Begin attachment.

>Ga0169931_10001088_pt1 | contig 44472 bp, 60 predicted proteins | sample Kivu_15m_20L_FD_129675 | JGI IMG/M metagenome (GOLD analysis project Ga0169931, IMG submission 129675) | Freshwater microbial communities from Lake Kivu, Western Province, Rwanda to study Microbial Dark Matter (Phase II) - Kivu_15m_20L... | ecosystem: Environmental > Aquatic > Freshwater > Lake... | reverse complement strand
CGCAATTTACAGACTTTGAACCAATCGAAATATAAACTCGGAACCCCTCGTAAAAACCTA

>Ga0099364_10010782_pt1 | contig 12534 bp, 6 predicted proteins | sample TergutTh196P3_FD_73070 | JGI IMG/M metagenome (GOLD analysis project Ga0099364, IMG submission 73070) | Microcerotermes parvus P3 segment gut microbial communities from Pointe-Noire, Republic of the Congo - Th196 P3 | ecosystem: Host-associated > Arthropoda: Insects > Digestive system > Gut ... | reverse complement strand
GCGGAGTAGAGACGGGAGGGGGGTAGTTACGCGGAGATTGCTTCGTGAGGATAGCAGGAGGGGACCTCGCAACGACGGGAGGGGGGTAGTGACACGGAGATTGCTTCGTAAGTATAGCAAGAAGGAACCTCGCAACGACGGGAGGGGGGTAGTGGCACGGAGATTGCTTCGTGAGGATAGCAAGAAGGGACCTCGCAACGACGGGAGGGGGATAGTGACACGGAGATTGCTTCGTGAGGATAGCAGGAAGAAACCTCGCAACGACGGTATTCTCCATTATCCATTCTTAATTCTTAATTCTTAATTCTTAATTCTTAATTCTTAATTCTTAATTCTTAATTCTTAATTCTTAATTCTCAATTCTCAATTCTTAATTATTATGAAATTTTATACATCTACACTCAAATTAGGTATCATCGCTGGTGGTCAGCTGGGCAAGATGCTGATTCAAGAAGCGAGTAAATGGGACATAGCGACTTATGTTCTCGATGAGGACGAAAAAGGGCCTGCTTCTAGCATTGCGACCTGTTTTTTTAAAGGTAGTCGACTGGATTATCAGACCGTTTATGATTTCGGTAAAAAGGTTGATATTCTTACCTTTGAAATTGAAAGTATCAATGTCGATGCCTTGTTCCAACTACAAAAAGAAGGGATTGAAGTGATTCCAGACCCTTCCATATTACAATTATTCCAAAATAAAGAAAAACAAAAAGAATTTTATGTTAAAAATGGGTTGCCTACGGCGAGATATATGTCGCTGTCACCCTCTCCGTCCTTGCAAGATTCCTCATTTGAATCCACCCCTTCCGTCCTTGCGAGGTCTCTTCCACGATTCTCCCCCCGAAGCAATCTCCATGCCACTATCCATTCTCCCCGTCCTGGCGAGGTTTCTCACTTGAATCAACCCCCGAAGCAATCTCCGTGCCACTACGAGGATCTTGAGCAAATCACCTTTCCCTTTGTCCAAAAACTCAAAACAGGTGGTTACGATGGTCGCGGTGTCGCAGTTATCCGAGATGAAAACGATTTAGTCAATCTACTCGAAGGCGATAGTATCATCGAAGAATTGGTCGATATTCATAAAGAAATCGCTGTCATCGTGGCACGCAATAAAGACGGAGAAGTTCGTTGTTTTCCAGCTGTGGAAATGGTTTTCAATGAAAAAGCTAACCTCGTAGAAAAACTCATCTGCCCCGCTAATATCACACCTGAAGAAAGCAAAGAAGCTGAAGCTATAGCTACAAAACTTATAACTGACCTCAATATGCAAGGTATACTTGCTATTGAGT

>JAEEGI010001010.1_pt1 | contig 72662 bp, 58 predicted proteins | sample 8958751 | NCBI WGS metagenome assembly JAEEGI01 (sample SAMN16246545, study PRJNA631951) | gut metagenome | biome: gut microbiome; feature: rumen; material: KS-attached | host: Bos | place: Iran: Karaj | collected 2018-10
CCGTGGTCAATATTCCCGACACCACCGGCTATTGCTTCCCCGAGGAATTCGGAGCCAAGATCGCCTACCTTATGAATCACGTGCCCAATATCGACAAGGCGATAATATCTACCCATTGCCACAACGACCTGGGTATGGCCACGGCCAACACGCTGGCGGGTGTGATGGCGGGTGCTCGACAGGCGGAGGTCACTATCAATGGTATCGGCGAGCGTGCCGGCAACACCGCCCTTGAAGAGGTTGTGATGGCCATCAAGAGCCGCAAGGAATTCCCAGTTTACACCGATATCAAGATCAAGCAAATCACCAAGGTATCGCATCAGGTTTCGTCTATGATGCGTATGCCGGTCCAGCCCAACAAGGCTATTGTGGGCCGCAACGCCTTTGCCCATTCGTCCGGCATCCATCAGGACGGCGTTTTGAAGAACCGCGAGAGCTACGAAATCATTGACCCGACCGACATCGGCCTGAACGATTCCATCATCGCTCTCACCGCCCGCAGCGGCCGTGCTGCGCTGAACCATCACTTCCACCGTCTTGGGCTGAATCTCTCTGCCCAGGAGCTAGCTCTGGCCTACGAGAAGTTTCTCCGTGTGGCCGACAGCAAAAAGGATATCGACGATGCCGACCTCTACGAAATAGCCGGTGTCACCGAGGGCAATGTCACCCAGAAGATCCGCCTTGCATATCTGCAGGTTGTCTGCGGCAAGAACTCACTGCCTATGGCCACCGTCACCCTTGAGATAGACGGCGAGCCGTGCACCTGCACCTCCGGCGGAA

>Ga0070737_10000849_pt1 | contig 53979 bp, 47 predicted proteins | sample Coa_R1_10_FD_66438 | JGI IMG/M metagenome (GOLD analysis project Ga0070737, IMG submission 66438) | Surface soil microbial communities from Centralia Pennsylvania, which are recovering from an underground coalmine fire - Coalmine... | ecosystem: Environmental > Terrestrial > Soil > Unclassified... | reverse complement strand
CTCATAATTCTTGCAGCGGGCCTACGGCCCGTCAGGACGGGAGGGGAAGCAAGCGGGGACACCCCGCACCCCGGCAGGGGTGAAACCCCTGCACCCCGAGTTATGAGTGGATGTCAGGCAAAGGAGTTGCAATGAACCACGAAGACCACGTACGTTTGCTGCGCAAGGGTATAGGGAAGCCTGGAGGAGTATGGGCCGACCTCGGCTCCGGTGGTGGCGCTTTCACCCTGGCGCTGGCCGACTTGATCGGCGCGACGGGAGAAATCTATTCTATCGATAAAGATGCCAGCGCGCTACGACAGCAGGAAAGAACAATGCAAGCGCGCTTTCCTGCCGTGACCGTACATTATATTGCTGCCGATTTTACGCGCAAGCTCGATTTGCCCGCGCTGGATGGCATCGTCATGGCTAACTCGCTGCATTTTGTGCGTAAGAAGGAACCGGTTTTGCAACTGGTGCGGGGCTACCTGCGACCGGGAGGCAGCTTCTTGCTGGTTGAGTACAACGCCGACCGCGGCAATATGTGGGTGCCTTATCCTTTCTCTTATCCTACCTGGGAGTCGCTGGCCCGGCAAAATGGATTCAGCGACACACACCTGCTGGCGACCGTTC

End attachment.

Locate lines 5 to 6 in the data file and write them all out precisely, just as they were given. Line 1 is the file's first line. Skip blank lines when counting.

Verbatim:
>JAEEGI010001010.1_pt1 | contig 72662 bp, 58 predicted proteins | sample 8958751 | NCBI WGS metagenome assembly JAEEGI01 (sample SAMN16246545, study PRJNA631951) | gut metagenome | biome: gut microbiome; feature: rumen; material: KS-attached | host: Bos | place: Iran: Karaj | collected 2018-10
CCGTGGTCAATATTCCCGACACCACCGGCTATTGCTTCCCCGAGGAATTCGGAGCCAAGATCGCCTACCTTATGAATCACGTGCCCAATATCGACAAGGCGATAATATCTACCCATTGCCACAACGACCTGGGTATGGCCACGGCCAACACGCTGGCGGGTGTGATGGCGGGTGCTCGACAGGCGGAGGTCACTATCAATGGTATCGGCGAGCGTGCCGGCAACACCGCCCTTGAAGAGGTTGTGATGGCCATCAAGAGCCGCAAGGAATTCCCAGTTTACACCGATATCAAGATCAAGCAAATCACCAAGGTATCGCATCAGGTTTCGTCTATGATGCGTATGCCGGTCCAGCCCAACAAGGCTATTGTGGGCCGCAACGCCTTTGCCCATTCGTCCGGCATCCATCAGGACGGCGTTTTGAAGAACCGCGAGAGCTACGAAATCATTGACCCGACCGACATCGGCCTGAACGATTCCATCATCGCTCTCACCGCCCGCAGCGGCCGTGCTGCGCTGAACCATCACTTCCACCGTCTTGGGCTGAATCTCTCTGCCCAGGAGCTAGCTCTGGCCTACGAGAAGTTTCTCCGTGTGGCCGACAGCAAAAAGGATATCGACGATGCCGACCTCTACGAAATAGCCGGTGTCACCGAGGGCAATGTCACCCAGAAGATCCGCCTTGCATATCTGCAGGTTGTCTGCGGCAAGAACTCACTGCCTATGGCCACCGTCACCCTTGAGATAGACGGCGAGCCGTGCACCTGCACCTCCGGCGGAA